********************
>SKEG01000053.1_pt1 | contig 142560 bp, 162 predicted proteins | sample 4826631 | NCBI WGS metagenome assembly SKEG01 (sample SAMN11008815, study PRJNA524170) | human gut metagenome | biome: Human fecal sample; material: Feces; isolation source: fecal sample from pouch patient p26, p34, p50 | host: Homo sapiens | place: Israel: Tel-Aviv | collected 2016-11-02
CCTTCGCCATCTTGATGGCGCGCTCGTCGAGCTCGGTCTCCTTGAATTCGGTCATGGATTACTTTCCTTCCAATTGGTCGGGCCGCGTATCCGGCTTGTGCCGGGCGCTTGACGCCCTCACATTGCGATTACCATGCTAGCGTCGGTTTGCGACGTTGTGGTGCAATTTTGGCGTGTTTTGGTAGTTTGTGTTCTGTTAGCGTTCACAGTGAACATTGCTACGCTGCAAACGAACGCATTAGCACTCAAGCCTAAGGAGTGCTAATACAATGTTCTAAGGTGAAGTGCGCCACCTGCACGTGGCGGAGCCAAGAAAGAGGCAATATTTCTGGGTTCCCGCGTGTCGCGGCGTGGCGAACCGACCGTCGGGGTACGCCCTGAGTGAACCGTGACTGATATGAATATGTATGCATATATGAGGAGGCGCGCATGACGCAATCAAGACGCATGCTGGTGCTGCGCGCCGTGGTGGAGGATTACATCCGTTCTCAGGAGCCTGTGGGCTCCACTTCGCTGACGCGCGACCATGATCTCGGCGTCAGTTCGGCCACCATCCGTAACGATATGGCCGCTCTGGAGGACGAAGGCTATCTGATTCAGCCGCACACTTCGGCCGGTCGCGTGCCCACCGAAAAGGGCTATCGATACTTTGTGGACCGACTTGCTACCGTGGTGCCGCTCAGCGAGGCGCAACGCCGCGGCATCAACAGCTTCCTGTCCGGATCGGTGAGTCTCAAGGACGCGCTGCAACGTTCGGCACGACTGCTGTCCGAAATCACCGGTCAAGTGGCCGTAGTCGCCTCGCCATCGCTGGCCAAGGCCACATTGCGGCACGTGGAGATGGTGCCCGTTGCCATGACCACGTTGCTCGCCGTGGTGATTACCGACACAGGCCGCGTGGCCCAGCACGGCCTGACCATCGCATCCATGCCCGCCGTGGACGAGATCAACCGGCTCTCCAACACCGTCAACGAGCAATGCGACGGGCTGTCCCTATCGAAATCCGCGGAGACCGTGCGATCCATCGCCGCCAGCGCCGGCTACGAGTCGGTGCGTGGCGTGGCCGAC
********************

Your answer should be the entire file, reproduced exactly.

>SKEG01000053.1_pt1 | contig 142560 bp, 162 predicted proteins | sample 4826631 | NCBI WGS metagenome assembly SKEG01 (sample SAMN11008815, study PRJNA524170) | human gut metagenome | biome: Human fecal sample; material: Feces; isolation source: fecal sample from pouch patient p26, p34, p50 | host: Homo sapiens | place: Israel: Tel-Aviv | collected 2016-11-02
CCTTCGCCATCTTGATGGCGCGCTCGTCGAGCTCGGTCTCCTTGAATTCGGTCATGGATTACTTTCCTTCCAATTGGTCGGGCCGCGTATCCGGCTTGTGCCGGGCGCTTGACGCCCTCACATTGCGATTACCATGCTAGCGTCGGTTTGCGACGTTGTGGTGCAATTTTGGCGTGTTTTGGTAGTTTGTGTTCTGTTAGCGTTCACAGTGAACATTGCTACGCTGCAAACGAACGCATTAGCACTCAAGCCTAAGGAGTGCTAATACAATGTTCTAAGGTGAAGTGCGCCACCTGCACGTGGCGGAGCCAAGAAAGAGGCAATATTTCTGGGTTCCCGCGTGTCGCGGCGTGGCGAACCGACCGTCGGGGTACGCCCTGAGTGAACCGTGACTGATATGAATATGTATGCATATATGAGGAGGCGCGCATGACGCAATCAAGACGCATGCTGGTGCTGCGCGCCGTGGTGGAGGATTACATCCGTTCTCAGGAGCCTGTGGGCTCCACTTCGCTGACGCGCGACCATGATCTCGGCGTCAGTTCGGCCACCATCCGTAACGATATGGCCGCTCTGGAGGACGAAGGCTATCTGATTCAGCCGCACACTTCGGCCGGTCGCGTGCCCACCGAAAAGGGCTATCGATACTTTGTGGACCGACTTGCTACCGTGGTGCCGCTCAGCGAGGCGCAACGCCGCGGCATCAACAGCTTCCTGTCCGGATCGGTGAGTCTCAAGGACGCGCTGCAACGTTCGGCACGACTGCTGTCCGAAATCACCGGTCAAGTGGCCGTAGTCGCCTCGCCATCGCTGGCCAAGGCCACATTGCGGCACGTGGAGATGGTGCCCGTTGCCATGACCACGTTGCTCGCCGTGGTGATTACCGACACAGGCCGCGTGGCCCAGCACGGCCTGACCATCGCATCCATGCCCGCCGTGGACGAGATCAACCGGCTCTCCAACACCGTCAACGAGCAATGCGACGGGCTGTCCCTATCGAAATCCGCGGAGACCGTGCGATCCATCGCCGCCAGCGCCGGCTACGAGTCGGTGCGTGGCGTGGCCGAC